• IBM Q’s Qiskit provides a stack for quantum computing simulation and execution on real devices from the cloud. In particular, qiskit.Aer contains the NoiseModel object, integrated with mitiq tools. Qiskit’s OpenPulse provides pulse-level control of qubit operations in some of the superconducting circuit devices. mitiq is integrated with qiskit, in the qiskit_utils and conversions modules.

  • Goole AI Quantum’s Cirq offers quantum simulation of quantum circuits. The cirq.Circuit object is integrated in mitiq algorithms as the default circuit.

  • Rigetti Computing’s PyQuil is a library for quantum programming. Rigetti’s stack offers the execution of quantum circuits on superconducting circuits devices from the cloud, as well as their simulation on a quantum virtual machine (QVM), integrated with mitiq tools in the pyquil_utils module.

  • QuTiP, the quantum toolbox in Python, contains a quantum information processing module that allows to simulate quantum circuits, their implementation on devices, as well as the simulation of pulse-level control and time-dependent density matrix evolution with the qutip.Qobj object and the Processor object in the qutip.qip module.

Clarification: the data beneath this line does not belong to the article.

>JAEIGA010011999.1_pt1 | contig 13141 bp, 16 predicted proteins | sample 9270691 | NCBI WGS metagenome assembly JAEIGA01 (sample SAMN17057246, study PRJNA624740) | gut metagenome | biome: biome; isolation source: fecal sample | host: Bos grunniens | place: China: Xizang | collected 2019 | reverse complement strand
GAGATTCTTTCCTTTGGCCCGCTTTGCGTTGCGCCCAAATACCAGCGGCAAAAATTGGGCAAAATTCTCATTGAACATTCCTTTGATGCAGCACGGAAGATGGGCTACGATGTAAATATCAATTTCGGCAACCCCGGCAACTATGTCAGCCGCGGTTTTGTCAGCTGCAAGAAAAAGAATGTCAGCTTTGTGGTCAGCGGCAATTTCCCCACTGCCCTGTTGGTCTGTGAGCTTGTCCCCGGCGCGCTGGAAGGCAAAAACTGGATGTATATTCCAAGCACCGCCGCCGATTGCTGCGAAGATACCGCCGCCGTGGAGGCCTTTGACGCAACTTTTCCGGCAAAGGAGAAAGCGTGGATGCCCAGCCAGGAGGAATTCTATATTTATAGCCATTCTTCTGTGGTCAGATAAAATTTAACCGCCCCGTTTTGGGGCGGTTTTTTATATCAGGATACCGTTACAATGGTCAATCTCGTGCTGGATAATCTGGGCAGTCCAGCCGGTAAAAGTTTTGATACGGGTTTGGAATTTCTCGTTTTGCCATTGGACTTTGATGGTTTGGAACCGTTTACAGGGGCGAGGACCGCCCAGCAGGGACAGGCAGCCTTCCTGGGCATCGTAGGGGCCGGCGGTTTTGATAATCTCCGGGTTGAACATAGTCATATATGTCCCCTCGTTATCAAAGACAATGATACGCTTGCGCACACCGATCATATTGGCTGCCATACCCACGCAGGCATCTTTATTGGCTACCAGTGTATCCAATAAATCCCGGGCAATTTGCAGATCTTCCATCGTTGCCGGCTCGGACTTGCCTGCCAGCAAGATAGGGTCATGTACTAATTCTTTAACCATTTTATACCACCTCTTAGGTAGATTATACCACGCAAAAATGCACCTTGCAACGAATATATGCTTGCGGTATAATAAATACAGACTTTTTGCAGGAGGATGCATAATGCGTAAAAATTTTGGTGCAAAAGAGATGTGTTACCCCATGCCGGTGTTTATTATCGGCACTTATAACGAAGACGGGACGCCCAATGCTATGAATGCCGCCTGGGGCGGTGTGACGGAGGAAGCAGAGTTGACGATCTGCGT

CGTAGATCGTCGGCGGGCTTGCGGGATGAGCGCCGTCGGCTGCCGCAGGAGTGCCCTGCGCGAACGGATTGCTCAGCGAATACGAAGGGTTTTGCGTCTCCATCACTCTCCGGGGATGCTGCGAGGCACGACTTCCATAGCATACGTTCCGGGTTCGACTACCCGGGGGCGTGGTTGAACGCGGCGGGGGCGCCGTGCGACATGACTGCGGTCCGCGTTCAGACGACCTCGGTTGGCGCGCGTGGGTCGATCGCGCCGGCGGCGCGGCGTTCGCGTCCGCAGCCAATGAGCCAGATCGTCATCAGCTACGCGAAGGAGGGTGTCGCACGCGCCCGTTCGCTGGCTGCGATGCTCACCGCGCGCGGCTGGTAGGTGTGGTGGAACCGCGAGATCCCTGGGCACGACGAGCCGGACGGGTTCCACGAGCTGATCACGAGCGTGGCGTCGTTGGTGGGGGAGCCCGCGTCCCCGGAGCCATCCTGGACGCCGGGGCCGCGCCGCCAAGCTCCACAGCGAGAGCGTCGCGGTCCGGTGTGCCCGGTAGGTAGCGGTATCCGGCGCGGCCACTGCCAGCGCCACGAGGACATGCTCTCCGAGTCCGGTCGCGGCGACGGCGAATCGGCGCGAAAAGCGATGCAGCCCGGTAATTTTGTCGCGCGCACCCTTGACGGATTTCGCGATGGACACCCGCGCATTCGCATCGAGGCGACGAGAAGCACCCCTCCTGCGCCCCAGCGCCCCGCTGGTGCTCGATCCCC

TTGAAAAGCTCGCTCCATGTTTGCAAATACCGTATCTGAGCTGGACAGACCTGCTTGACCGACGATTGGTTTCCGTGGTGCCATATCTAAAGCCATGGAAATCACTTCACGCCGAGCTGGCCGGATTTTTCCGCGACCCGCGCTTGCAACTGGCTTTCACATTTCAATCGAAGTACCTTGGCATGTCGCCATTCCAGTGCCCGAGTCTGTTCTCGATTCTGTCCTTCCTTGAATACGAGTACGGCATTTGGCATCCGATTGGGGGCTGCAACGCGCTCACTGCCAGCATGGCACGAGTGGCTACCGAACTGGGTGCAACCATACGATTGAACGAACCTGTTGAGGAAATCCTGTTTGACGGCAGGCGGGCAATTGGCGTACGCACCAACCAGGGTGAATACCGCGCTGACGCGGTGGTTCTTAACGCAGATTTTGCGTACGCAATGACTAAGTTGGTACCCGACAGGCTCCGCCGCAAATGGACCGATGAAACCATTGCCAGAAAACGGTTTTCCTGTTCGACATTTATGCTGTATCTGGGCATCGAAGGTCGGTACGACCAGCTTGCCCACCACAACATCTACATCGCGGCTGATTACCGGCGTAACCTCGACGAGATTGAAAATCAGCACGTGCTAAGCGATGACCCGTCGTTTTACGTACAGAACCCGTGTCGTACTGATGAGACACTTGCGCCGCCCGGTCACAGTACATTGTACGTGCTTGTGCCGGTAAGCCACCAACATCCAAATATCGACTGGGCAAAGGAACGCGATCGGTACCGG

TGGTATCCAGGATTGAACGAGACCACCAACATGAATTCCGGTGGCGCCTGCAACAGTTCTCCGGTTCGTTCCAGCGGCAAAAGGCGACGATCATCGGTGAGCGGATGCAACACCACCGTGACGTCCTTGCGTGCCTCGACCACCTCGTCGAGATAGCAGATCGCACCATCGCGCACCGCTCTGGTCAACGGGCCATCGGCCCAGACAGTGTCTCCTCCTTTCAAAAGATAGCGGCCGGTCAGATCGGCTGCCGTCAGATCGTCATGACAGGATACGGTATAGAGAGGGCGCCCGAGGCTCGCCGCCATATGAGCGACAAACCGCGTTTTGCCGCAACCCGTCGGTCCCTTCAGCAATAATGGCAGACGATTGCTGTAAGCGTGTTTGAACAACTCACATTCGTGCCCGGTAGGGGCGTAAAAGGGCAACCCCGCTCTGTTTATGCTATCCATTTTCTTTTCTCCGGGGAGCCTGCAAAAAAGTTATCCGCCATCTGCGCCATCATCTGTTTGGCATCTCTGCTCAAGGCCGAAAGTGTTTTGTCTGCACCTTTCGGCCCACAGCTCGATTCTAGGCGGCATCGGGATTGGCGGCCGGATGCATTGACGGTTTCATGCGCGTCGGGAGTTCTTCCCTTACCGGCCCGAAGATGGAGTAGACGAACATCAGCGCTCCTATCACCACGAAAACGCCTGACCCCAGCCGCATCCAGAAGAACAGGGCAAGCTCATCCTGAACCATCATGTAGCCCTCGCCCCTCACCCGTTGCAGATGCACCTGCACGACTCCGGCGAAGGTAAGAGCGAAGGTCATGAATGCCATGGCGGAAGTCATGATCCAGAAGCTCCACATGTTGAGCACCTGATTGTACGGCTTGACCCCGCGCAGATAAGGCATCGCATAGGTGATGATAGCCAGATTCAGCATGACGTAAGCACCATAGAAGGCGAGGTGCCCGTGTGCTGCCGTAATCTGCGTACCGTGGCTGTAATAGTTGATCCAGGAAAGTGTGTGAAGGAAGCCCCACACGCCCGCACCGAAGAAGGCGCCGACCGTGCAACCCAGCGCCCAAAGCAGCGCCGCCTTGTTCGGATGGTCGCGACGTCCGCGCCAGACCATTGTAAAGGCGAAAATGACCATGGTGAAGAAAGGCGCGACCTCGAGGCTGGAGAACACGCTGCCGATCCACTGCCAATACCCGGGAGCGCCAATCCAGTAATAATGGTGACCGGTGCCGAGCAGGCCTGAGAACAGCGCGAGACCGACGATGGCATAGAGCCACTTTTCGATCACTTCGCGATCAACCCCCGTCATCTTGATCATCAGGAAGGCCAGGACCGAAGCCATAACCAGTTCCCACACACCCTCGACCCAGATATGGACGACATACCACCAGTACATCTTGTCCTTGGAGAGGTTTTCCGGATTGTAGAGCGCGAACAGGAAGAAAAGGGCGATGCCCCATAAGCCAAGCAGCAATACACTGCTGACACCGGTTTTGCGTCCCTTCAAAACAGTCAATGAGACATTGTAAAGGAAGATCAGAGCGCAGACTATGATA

• Krotov is a package implementing Krotov method for optimal control interfacing with QuTiP for noisy density-matrix quantum evolution.

  • PyGSTi allows to characterize quantum circuits by implementing techniques such as gate set tomography (GST) and randomized benchmarking.

This is just a selection of open-source projects related to quantum error mitigation. A more comprehensinve collection of software on quantum computing can be found here and on Unitary Fund’s list of supported projects.